If you want to get picky, you could say that the Jack-in-the-pulpit is not a flower. It is an inflorescence that includes many flowers. The outer bract encloses the projecting structure called a spadix. Only at the base of the spadix can you see the true flowers. Here you see the female flowers, little green balls with white pollen collectors. Above them are a few male flowers, getting ready to release their pollen. Oops, no they're not! It turns out that Jacks may have only female flowers, only male ones, or both. If both, their function depends on the relative number of each. In an individual like the one here, the stamens will wither, and only the pistils function. In one with more stamens, the pistils wither. This insures cross pollination. Oops, no it doesn't! One study showed that the everage number of pollinating bugs to visit flowers was 1.5. Only an average of 30% of plants were pollinated. So fascinating Jack is very inefficient. But generations of wildflower watchers know he gets the job done.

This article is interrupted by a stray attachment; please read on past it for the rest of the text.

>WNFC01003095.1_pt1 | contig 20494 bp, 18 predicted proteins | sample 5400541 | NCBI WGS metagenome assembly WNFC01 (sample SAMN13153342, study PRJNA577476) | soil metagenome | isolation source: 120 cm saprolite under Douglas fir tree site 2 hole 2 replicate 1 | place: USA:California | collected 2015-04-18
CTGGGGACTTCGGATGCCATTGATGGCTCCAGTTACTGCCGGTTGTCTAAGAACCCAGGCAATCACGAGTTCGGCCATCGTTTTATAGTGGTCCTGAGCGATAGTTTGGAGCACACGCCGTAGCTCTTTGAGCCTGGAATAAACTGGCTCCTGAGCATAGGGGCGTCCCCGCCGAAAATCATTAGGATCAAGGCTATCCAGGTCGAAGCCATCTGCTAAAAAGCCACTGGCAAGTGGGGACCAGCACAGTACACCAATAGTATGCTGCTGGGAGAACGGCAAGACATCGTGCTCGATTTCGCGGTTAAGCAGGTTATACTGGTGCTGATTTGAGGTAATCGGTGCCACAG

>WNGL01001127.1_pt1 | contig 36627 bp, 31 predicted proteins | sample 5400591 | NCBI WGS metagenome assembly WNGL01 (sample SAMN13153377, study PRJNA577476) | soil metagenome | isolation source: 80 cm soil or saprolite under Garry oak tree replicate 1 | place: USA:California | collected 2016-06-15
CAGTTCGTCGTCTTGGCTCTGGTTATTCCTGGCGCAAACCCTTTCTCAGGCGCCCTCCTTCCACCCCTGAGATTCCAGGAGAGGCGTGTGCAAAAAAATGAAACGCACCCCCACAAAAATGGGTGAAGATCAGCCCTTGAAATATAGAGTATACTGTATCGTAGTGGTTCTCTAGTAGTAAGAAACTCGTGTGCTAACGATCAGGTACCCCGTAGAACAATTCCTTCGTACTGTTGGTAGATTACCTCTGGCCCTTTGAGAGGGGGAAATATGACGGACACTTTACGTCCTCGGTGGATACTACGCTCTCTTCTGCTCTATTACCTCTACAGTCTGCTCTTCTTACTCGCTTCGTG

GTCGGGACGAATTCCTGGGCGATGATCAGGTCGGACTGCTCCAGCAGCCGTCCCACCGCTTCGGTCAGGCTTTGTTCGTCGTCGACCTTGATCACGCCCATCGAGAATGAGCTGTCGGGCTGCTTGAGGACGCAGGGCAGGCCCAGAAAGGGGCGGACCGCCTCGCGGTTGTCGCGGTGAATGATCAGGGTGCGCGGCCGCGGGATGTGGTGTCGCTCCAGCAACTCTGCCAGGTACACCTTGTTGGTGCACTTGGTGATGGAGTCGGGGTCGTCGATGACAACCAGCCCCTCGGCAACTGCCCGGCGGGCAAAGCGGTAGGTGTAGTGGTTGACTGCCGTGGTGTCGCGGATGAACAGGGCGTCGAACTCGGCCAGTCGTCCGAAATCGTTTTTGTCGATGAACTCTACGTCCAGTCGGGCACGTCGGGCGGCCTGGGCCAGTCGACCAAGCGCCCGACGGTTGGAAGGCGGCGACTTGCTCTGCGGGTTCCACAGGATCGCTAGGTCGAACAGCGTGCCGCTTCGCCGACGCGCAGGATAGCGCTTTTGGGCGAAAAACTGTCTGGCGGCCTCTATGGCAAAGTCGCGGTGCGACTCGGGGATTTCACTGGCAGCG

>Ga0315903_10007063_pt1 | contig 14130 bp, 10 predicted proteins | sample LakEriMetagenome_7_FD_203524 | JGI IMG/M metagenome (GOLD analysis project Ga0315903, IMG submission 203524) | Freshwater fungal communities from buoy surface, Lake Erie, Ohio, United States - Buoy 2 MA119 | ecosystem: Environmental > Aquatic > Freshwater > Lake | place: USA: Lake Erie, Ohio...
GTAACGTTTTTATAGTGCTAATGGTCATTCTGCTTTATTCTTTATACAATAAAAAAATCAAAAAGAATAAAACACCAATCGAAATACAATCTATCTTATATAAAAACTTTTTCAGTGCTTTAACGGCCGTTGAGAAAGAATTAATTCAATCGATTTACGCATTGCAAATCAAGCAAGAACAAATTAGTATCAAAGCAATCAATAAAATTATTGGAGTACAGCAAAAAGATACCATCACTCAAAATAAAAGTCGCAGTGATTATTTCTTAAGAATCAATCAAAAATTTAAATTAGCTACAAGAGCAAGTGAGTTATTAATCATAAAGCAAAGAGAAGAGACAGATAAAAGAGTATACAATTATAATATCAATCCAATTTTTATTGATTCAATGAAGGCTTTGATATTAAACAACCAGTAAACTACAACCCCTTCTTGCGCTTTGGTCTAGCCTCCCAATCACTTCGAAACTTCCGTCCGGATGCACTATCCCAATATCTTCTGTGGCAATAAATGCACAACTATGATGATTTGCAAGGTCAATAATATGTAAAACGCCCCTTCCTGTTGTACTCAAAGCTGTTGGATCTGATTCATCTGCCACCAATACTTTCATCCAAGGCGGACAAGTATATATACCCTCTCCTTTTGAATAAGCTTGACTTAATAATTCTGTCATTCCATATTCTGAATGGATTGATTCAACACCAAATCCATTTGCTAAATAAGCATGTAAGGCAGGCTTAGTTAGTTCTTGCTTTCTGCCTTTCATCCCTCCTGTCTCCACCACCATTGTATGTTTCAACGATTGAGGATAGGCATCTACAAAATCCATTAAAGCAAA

Some Jacks are entirely green. At the other extreme they may have dark stripes on an almost white background. One factor in the difference may be habitat. I once transplanted some dramatically striped ones from a maple swamp to my garden. I'm sure that was a change to less acidity. In my garden they came up mostly green.